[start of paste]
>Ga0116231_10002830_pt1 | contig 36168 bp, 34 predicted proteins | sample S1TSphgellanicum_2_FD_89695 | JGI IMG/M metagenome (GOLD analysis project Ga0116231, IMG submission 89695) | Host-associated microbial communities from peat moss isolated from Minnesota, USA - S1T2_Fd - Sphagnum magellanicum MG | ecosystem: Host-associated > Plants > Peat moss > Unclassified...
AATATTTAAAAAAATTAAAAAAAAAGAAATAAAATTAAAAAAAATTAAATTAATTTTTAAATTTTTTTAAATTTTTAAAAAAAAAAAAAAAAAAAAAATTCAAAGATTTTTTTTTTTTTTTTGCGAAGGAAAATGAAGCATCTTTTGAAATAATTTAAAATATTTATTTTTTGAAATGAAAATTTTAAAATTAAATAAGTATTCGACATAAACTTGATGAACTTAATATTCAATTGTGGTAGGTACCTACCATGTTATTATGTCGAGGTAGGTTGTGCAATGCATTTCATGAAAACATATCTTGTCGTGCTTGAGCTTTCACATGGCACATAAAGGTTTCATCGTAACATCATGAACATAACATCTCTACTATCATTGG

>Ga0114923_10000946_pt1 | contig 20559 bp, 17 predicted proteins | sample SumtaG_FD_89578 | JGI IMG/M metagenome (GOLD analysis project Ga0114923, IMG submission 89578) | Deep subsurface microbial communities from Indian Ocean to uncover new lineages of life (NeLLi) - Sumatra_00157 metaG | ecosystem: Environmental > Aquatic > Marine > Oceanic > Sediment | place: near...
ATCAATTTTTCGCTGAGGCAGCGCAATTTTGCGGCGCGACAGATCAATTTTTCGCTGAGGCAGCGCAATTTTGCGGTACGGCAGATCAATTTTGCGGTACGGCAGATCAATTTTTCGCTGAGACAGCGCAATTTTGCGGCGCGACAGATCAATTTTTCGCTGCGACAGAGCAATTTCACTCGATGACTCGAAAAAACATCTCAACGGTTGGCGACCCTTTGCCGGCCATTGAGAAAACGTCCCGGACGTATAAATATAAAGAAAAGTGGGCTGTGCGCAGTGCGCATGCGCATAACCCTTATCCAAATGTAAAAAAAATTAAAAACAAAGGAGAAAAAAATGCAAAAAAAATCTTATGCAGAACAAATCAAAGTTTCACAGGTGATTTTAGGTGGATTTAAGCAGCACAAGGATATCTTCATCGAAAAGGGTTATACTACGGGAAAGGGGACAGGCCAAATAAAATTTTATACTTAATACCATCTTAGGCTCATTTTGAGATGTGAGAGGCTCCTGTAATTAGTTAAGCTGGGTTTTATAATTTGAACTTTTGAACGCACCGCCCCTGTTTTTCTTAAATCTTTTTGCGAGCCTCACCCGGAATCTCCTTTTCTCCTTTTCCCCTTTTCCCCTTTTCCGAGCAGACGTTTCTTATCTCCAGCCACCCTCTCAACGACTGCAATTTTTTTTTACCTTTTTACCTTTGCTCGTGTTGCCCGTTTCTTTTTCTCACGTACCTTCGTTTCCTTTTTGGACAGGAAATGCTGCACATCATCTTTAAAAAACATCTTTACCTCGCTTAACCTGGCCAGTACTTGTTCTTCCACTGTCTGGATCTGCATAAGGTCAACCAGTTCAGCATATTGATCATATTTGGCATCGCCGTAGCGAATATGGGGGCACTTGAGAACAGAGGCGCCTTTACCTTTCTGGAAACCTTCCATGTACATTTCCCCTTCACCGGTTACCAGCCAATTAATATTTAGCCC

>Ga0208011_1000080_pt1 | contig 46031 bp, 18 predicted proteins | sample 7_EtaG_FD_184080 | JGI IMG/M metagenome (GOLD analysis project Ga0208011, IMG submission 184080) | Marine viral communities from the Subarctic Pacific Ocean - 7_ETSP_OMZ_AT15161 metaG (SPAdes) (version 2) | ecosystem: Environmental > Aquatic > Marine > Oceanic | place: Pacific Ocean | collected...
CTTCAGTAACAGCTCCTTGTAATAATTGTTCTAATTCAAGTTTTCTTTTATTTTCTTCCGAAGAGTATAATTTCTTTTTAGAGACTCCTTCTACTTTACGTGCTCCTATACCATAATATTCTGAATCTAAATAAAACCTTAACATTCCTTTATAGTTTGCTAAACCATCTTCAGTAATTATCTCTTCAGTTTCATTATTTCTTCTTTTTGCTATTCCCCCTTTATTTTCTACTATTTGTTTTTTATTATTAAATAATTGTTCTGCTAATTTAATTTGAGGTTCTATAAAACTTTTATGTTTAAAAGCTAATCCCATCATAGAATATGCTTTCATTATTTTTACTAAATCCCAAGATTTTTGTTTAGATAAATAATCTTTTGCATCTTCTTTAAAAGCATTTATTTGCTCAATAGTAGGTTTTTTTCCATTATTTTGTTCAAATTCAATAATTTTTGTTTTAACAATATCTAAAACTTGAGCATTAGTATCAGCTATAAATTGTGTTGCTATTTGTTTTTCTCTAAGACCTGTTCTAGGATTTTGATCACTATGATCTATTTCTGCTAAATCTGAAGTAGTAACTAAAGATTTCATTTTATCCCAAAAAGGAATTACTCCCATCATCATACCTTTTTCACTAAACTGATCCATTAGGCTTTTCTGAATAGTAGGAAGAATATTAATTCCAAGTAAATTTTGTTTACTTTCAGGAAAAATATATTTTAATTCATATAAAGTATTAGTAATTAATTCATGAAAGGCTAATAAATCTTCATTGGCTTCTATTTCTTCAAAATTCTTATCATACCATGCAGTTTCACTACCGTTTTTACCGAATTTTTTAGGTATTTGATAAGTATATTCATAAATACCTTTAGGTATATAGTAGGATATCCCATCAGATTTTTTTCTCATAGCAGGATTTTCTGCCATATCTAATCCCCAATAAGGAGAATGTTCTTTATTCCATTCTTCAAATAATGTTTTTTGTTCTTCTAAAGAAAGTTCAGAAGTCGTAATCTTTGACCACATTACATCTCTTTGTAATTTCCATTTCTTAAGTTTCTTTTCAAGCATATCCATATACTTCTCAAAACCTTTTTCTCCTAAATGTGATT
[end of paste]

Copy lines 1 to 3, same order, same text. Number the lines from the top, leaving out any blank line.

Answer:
>Ga0116231_10002830_pt1 | contig 36168 bp, 34 predicted proteins | sample S1TSphgellanicum_2_FD_89695 | JGI IMG/M metagenome (GOLD analysis project Ga0116231, IMG submission 89695) | Host-associated microbial communities from peat moss isolated from Minnesota, USA - S1T2_Fd - Sphagnum magellanicum MG | ecosystem: Host-associated > Plants > Peat moss > Unclassified...
AATATTTAAAAAAATTAAAAAAAAAGAAATAAAATTAAAAAAAATTAAATTAATTTTTAAATTTTTTTAAATTTTTAAAAAAAAAAAAAAAAAAAAAATTCAAAGATTTTTTTTTTTTTTTTGCGAAGGAAAATGAAGCATCTTTTGAAATAATTTAAAATATTTATTTTTTGAAATGAAAATTTTAAAATTAAATAAGTATTCGACATAAACTTGATGAACTTAATATTCAATTGTGGTAGGTACCTACCATGTTATTATGTCGAGGTAGGTTGTGCAATGCATTTCATGAAAACATATCTTGTCGTGCTTGAGCTTTCACATGGCACATAAAGGTTTCATCGTAACATCATGAACATAACATCTCTACTATCATTGG

>Ga0114923_10000946_pt1 | contig 20559 bp, 17 predicted proteins | sample SumtaG_FD_89578 | JGI IMG/M metagenome (GOLD analysis project Ga0114923, IMG submission 89578) | Deep subsurface microbial communities from Indian Ocean to uncover new lineages of life (NeLLi) - Sumatra_00157 metaG | ecosystem: Environmental > Aquatic > Marine > Oceanic > Sediment | place: near...